In October we went to see The Who at Toyota Center in Houston. The band opened with a lengthy but incomplete selection from Tommy. After a few minutes, I realized I was singing along, easily recalling all the words even though I probably had not listened to the album in its entirety in years. As I looked around, it was clear that 20,000 other people had joined me.

In the late 60’s, the dawning era of album rock, a new release by a favorite band was an anxiously awaited big deal. And the first of the group to acquire the record was a momentary celebrity. Usually, we would gather in Bobby’s room, a legendary place, for a first listen, appraisal and discussion. The album cover would be passed around and examined in great detail. Double albums were especially appreciated since they had double the space for art and information. We also discovered that they had a secondary function. Albums that contained the words on the album cover, interior jacket or sometimes on a bonus insert, were especially treasured.

The second most valuable possession of the day, after exclusive use of a car, was the component stereo system. The system consisted of a turntable, receiver and most importantly speakers, preferably as large as possible. The systems were zealously guarded. One simply did not touch another’s stereo without permission, instruction and careful attention to the owner’s detailed procedure for handling records. Scratching another’s record was a particularly egregious offense.

On the occasion of the release of Tommy, it was announced that the debut would take place on a Saturday night at Gary’s basement. This was an upgrade of sorts since Gary had a proper component system with bigger speakers and generally more room. It was important to arrive in a timely manner to claim a priority piece of floor space midway between the speakers. This allowed for the optimum appreciation of the stereo effect.

It was believed that optimum appreciation also required the ingestion of certain mood altering substances. This had to be accomplished prior to arrival since parental units occupied Gary’s first floor. This meant meeting first at Bobby’s room or simply imbibing in the car on the way or sometimes both. Bits of lunch money would be collected unti

1970 stereo stoe

l there was enough for a nickel bag. Someone would be dispatched to a nearby McDonald’s parking lot to score and return with the goods. The goods would be dumped into the center of double album mentioned above and the seeds and bits of stem would be separated out. The useful product was then rolled into cigarettes for immediate consumption, the product of the day being of mediocre quality by today’s standards.

All of this came flashing back as Pete and Roger performed, magnificently as expected. Unfortunately, the concert was cut short with the rapid onset of a bout of bronchitis, rendering Roger speechless.

In recalling all this, I am struck by the ceremonial nature of these events, often repeated over a number of years until we all drifted into adulthood and the accompanying separation of distance. We remain close in heart, a tribe of the times, a family of choice, even after 50 years.

Next up the Rolling Stones, if this damn virus would go away.     

William Hunn

William Hunn

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  • What a fantastic storyteller you are! I thoroughly enjoyed reading this, and it brought me back to what I perceive as a simpler time among really groovy and good friends, filled with infinite hope for the future, perhaps falsely due to our youth. I never became any sort of deadhead, though I know many who were... are. I loved their earlier music,. but never saw them live. My favorite concert of all time was Pink Floyd's "Dark Side of the Moon" in 1975 Boston Garden. I was a 23 year student infatuated with a strikingly gorgeous, body and mind, 40 year old "girl." As the lights went down and the show was about to begin, the first lights I saw -- I swear this is true -- were a few dozen embers in the rows on the other side, being passed down the line, those embers then suddenly exploding brightly with each person. But when a joint came to me, I just passed it along, and the racven haired *girl* next to me also didn't partake. Hey, I did weed back then. Not a lot. Just once in a while with friends, and it did a lot to help me with the socialphobia that came along with my ptsd. But I was also a biology student, and kept thinking of all that bacteria on the joints from people I didn't know. But it was a wonderful event, as many were, such as the Mooody Blues, Arlo Guthrie etc which for me made me believe that there was always going to be hope for humanity no matter who sits in the Oval Office. Those concerts, as you suggest, were my growing up rituals and divergence from the world view of an earlier generation, a bit late for me than for most others. (sorry for any typos. Can't figure out how to dhhange from the Danish to the English spell checker in Google Chrome)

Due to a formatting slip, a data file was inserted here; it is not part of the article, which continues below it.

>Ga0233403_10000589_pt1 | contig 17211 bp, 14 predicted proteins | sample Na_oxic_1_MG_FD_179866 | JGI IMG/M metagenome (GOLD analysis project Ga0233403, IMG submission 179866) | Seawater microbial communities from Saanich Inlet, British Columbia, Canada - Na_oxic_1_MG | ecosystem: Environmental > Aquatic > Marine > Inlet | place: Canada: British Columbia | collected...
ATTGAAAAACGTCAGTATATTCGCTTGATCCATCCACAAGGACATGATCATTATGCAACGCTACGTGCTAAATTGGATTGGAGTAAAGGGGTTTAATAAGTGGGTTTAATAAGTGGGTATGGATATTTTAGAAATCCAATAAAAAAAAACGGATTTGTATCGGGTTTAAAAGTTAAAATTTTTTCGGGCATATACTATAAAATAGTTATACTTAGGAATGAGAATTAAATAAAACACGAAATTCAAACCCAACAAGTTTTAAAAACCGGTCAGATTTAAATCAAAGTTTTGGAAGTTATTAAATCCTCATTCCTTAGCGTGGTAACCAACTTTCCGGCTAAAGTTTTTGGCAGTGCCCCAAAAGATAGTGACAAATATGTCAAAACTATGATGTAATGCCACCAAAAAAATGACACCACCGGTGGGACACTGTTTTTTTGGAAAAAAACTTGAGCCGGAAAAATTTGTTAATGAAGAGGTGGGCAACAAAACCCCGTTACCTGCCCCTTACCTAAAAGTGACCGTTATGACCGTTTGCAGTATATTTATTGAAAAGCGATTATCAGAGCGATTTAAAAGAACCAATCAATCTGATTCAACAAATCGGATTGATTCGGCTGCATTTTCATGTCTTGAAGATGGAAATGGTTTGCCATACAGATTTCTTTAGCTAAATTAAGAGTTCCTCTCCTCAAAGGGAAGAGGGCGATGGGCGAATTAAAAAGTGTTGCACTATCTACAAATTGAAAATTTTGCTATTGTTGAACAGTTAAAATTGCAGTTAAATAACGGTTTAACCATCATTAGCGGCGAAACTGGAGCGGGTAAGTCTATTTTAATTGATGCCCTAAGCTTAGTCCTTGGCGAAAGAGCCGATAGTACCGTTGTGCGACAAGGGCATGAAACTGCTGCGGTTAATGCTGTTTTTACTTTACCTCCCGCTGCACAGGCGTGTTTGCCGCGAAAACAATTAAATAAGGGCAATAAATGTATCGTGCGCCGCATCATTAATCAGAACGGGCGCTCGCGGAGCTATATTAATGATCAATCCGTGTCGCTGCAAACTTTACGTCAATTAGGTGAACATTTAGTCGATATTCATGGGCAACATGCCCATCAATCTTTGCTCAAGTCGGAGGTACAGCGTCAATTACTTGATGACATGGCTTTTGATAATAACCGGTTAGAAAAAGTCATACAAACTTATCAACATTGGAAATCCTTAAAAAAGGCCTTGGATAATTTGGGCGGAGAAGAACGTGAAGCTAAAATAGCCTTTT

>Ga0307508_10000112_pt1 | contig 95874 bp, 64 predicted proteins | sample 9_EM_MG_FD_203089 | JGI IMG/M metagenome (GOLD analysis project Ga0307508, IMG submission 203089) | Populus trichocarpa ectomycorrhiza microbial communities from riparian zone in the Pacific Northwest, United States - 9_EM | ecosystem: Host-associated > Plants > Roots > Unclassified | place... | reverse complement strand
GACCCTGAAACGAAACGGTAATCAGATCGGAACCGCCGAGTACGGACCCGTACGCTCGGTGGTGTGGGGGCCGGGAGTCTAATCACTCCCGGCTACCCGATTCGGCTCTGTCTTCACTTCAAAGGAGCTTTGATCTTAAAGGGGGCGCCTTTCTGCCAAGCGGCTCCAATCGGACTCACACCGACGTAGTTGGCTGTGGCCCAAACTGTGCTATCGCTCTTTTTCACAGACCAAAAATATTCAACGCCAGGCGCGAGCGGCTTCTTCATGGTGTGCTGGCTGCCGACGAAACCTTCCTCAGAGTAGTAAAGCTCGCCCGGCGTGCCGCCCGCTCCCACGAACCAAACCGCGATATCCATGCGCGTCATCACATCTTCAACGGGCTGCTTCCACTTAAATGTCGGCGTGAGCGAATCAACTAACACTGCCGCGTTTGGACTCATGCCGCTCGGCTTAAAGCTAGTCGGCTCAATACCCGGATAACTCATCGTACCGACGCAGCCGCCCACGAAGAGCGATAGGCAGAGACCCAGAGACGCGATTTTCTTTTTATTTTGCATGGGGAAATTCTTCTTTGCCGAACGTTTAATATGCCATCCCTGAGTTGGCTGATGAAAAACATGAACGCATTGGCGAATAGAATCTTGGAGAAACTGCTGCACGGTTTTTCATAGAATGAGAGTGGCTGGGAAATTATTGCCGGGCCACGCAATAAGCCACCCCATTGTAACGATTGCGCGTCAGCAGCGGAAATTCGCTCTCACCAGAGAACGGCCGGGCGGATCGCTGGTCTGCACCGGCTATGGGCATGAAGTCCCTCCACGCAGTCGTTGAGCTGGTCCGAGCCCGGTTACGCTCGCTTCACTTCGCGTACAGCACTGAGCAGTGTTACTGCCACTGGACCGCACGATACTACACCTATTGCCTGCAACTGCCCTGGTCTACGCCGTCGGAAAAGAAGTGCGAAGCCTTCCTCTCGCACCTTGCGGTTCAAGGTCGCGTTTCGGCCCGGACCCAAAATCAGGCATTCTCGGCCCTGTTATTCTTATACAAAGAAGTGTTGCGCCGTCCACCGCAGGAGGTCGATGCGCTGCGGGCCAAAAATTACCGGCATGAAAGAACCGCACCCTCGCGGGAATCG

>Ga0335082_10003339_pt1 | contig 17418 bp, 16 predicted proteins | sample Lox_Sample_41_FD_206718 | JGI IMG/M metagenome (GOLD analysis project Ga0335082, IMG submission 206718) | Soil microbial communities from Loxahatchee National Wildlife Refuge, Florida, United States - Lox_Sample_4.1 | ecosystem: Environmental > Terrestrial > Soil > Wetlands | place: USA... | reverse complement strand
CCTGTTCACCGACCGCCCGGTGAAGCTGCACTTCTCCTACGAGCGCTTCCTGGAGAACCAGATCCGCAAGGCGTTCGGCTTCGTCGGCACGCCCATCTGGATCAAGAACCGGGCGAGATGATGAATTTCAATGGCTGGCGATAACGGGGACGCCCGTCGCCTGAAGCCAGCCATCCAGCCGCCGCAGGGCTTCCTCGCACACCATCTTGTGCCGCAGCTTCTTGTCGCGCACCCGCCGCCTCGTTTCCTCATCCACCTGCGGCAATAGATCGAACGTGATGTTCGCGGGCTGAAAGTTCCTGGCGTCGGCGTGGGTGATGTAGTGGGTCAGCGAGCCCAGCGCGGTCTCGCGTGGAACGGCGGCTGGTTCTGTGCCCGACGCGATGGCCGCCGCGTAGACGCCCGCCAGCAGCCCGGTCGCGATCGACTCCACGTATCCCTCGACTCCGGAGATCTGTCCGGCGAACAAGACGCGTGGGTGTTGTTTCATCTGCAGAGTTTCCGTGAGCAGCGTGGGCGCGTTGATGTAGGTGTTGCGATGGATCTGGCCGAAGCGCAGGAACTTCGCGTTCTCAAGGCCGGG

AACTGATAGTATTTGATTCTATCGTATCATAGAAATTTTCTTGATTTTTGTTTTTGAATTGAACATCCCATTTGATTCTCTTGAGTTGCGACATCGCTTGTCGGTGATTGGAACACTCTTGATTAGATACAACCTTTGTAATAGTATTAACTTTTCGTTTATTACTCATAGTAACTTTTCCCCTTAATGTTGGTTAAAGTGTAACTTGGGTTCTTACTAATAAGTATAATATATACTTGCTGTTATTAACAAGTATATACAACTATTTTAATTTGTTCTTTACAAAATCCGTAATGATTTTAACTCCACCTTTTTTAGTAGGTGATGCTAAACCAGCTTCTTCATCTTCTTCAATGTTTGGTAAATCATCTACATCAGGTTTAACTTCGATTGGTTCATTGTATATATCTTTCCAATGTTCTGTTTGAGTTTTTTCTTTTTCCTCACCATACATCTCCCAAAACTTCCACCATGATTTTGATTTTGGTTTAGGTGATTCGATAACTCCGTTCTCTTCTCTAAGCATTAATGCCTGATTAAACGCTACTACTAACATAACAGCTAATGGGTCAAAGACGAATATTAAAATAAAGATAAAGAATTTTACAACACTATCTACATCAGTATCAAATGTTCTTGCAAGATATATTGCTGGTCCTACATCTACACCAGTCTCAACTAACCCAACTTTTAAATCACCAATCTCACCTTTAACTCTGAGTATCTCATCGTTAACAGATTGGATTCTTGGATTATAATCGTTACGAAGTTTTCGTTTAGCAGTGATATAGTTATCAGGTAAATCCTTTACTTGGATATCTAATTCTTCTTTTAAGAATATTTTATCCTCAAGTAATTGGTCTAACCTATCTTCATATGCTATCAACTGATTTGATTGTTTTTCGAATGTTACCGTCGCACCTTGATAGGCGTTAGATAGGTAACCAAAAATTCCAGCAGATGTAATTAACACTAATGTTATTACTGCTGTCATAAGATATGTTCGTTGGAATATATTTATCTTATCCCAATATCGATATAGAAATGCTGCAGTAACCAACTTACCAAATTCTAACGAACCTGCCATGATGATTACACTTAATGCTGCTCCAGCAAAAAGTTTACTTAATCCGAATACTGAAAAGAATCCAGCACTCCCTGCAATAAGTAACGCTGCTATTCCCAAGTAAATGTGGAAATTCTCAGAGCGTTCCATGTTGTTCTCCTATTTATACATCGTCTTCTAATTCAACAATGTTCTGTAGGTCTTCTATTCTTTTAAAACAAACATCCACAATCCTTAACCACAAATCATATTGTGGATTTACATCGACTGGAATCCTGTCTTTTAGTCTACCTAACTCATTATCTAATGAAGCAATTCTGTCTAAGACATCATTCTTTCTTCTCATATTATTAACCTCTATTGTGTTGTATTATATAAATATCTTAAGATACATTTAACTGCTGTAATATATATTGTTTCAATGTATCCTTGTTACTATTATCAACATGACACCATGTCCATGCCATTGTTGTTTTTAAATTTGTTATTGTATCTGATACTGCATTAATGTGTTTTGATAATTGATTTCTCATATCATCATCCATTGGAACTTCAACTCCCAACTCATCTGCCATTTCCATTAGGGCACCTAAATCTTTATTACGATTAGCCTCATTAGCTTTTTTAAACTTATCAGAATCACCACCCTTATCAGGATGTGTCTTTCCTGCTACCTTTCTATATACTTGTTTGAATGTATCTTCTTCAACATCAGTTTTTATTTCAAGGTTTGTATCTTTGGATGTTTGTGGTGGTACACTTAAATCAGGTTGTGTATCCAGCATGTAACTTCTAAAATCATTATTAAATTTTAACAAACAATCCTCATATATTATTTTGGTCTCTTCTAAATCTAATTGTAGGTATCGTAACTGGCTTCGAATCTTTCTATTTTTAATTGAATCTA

• Going back to our LYR days at Gather, the topic of ceremony and ritual was one that we visited on multiple occasions. In pondering the events that provoked this article, I was struck by how much of our behavior formed into ritual and ceremony without deliberate intent. It just happened through repetition. I shared to see how much others might have engaged in similar rituals within their own tribes.

    Elsewhere on FB, I posted a livestream of me giving a kind of mini concert. The selection of songs covers learning spanning the entirety of the 45 years I have been playing and I am always working on another song. I find it increasingly difficult to remember the words to new songs. I am able to work out the accompaniment much more quickly than in the past but I struggle with the lyrics. The exception is songs from that era. Those lyrics are deeply embedded in memory and are more a matter of recall than memorization.